The Tusk Tribes

For The Eyes of His Most Royal Majesty Only

Your Grace,

It is my intent with this report to deliver unto you an honest and reputable report of the indigenous tribes that populate the Arathanian continent. Colloquially, many of the men have taken to simply referring to them as the Tusk Tribes. Although a harmless name for the peoples of this land, I find it for the most part erroneous despite the fact that some men seem to use it almost like an honorific.

In our survey of the coast, our crew has not found a suitable harbor that was not also inhabited by tribesmen, either sparsely or densely the latter being a more frequent occurrence. Along the southern coast the tribes tend to be more packed. This is no doubt due in part to the mildness of the clime. Unfortunately, these tribes, apparently having had contact with any one of our neighboring kingdoms due to the presence of steel in their possession, have become hostile to outsiders. My predecessor learned of their hostility first hand when he debarked from the ship in order to make contact. No sooner had he set foot on shore than a group of men, for that is all they were, mere men, albeit of a darker complexion and much more savage than any of the Gods fearing men that one might find within your illustrious kingdom.

Our expeditionary force lacked both the men and armaments to risk a further incursion into those wilds and it is my abject opinion that we leave the area, hospitable as the environment appears to either the Carjilliens or Vargoths. May they have much luck in taming such a savage land. Judging it the best course of action, we followed the coastline northerly.

The crew was still stricken by the mildness of the winter as we progressed further north. True, there was a bite of chill in the air that had not been present along the coast in the south, however the temperature remained such that none felt the need to huddle over a burning fire to ward off illness. Viewing the coastline as we progressed, I was able to spot several settlements of the tribal natives and can confirm that they are not the monsters that have been made out to be such larger than life foes by previous expeditions.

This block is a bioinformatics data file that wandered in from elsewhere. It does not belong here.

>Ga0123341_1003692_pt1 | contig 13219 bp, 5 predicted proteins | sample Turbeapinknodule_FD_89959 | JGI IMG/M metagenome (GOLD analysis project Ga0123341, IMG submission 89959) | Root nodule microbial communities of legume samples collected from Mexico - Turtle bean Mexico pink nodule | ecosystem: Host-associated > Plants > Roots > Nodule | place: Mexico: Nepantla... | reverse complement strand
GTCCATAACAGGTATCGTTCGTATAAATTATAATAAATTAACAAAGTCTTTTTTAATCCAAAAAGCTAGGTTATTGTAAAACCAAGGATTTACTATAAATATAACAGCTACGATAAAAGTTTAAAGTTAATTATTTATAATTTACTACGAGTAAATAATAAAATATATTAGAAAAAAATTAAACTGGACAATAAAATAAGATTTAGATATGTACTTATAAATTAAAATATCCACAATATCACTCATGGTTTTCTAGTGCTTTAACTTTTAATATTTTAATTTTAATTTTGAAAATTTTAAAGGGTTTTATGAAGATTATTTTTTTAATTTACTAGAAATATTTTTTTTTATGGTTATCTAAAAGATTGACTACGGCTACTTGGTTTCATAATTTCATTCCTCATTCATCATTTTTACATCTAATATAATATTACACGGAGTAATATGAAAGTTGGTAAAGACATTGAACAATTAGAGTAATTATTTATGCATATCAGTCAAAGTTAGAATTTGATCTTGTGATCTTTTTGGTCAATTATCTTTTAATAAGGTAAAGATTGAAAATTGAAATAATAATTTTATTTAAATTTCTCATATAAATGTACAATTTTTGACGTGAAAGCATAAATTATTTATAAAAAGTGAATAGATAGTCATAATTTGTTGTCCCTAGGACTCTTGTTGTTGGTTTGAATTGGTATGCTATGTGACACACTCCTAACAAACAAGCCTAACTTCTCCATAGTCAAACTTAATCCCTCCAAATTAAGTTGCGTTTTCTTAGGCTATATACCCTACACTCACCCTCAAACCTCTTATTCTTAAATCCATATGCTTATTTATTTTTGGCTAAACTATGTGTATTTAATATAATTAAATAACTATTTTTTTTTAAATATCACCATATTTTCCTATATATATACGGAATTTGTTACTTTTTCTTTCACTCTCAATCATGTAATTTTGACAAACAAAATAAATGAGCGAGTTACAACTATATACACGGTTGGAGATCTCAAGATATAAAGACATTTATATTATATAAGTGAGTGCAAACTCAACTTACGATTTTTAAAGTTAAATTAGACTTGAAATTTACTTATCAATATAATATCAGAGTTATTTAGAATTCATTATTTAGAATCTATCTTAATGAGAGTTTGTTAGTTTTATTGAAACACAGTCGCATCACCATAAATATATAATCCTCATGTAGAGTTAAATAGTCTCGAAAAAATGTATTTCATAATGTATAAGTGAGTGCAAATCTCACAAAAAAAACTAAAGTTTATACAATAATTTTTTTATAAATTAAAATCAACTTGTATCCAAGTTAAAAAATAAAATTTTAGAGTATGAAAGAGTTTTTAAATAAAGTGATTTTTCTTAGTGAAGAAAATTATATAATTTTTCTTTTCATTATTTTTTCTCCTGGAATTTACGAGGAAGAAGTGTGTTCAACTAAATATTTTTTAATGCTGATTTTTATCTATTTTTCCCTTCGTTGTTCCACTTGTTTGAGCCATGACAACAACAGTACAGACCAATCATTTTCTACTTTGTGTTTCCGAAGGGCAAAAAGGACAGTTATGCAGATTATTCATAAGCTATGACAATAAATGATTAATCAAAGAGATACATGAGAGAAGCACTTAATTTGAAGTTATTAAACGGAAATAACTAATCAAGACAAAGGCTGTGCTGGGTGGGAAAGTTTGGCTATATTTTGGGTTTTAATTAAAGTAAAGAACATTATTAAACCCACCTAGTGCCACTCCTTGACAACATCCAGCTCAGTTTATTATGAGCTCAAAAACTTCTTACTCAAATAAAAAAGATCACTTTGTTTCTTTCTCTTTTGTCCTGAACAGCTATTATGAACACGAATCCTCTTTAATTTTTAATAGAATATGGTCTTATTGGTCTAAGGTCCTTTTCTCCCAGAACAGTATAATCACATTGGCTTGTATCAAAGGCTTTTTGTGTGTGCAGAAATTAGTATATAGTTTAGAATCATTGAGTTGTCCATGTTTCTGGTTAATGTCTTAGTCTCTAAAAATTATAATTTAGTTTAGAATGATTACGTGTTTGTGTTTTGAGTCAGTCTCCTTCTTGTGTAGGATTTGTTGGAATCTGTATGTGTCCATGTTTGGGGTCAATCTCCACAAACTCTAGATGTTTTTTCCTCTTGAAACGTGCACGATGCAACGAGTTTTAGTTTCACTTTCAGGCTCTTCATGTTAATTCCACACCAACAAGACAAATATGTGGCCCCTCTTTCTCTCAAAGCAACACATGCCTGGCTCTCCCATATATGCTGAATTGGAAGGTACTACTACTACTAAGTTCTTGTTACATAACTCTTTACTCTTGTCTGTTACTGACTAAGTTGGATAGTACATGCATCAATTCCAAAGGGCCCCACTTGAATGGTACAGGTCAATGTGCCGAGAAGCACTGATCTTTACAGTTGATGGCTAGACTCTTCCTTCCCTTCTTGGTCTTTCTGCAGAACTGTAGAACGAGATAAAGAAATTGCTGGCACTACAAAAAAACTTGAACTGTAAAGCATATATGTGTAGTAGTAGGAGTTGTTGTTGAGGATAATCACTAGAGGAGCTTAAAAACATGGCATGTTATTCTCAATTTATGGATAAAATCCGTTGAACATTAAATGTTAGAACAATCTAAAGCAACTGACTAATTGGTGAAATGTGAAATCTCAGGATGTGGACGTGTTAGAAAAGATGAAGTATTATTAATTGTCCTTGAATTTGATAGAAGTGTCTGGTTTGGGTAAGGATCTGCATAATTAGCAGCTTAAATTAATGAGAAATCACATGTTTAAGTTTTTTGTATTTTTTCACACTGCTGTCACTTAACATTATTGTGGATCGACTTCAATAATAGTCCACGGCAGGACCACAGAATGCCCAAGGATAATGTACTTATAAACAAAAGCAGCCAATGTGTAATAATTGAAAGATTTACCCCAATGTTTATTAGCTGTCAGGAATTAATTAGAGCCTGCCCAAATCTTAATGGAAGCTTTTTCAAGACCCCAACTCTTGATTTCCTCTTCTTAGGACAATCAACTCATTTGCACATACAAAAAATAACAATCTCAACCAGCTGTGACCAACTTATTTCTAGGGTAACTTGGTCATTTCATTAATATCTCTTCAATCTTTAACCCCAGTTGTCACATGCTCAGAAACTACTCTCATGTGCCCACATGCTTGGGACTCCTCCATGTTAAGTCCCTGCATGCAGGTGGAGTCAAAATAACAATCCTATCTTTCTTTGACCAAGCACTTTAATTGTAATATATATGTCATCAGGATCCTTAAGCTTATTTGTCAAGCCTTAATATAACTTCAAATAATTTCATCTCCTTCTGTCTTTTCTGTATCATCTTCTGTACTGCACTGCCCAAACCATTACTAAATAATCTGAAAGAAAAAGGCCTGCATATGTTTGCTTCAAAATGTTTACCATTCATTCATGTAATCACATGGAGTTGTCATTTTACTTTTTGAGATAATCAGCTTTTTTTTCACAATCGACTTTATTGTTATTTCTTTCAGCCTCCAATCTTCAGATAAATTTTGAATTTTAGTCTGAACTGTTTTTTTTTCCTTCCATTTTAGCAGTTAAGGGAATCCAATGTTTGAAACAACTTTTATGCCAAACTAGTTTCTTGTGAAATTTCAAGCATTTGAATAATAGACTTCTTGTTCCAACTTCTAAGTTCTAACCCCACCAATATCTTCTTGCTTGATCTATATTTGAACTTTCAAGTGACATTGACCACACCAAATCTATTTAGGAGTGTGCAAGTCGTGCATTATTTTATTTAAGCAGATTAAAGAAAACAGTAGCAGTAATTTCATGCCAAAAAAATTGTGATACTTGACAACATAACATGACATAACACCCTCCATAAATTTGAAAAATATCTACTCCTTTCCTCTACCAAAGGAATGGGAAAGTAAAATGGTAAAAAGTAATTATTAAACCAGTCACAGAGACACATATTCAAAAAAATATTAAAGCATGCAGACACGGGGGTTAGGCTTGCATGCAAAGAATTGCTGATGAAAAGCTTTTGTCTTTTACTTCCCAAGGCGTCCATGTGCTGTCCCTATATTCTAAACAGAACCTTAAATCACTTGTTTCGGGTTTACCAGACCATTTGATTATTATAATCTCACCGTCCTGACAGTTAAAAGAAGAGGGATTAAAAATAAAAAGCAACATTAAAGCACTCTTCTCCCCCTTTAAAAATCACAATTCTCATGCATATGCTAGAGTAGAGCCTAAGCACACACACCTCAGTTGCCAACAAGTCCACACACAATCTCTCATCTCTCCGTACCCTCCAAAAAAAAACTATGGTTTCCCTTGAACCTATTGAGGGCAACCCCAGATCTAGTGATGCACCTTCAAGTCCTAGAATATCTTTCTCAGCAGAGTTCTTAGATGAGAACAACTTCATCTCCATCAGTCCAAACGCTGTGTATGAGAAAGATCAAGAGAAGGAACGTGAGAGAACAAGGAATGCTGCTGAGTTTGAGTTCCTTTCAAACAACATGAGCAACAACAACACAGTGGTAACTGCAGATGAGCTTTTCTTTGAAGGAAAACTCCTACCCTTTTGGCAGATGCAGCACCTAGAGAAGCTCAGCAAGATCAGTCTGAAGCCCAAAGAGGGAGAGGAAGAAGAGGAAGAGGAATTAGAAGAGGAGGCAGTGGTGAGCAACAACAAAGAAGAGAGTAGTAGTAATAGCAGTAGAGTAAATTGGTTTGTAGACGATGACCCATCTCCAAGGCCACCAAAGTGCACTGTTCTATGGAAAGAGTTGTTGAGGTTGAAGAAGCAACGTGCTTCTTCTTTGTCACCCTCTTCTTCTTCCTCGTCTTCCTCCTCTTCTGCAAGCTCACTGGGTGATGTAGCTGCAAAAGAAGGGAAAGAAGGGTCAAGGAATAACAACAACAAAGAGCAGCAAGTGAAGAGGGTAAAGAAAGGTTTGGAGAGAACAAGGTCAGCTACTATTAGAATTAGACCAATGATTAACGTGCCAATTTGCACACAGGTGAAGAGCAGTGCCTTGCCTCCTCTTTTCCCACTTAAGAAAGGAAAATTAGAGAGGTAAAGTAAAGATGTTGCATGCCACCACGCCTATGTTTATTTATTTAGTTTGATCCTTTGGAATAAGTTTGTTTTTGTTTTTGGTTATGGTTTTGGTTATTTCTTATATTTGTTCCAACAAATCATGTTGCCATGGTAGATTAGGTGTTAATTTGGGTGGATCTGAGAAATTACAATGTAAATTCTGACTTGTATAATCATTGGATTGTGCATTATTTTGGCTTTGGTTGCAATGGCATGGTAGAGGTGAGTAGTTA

By the time we had progressed to about 43 Bars North the weather became much more like the winters the men were accustomed to. I granted the men extra rations of brandy to keep up morale as I tried to find the truth behind the rumors of the Tusk Tribes. I’m pleased to say that my diligence in the matter paid off spectacularly. In the northern portion of the continent, there are indeed upright walking beasts that dot the coast in small tribes. They resemble nothing so much as the beasts of burden traditionally by the savages in our colonies in the Argan Peninsula.

By my best estimates, these beasts, while lumbering on their hind legs, stand half again as tall as the tallest human. They possess muscles that hint at their brutish strength. Their tusks appear to be made of ivory and grow to great length. Where they differ in over all appearance from the Argan cousins is the shaggy fur that covers them from head to toe. I find it immediately obvious where the misnomer of the “Tusk” tribes began when I espy these beasts. They don’t appear to have a general intelligence from what I could spot through my spyglass. It is my firm belief that we could subjugated them given the proper manpower and they would serve as an excellent workforce in growing the economy in the Arathanian colonies.

I’ve sent this letter ahead, so that you might consider my assessment before I return to your glorious court. It is my hope that you will grant me more ships, men, and weapons in order to tame this land from the 38th Bar North to the northernmost tip of the continent. Until I may return, I remain your faithful and humble servant.

In Honor of the Gods,

Capt. Cornelius Franck

Apropos of: Arathania

Decided to try a little epistolary format this time around. Hopefully it works.


2 thoughts on “The Tusk Tribes

  1. Nice worldbuilding. I like this format a lot for story telling. I like that sense that you have a biased narrator who is trying to build the narrative for himself by explaining it to another.


    • You’d probably enjoy Snakewood by Adrian Selby then. It’s all in sort of a found document style. It didn’t shape up as nicely as I wanted over all, but it was a fairly interesting story.


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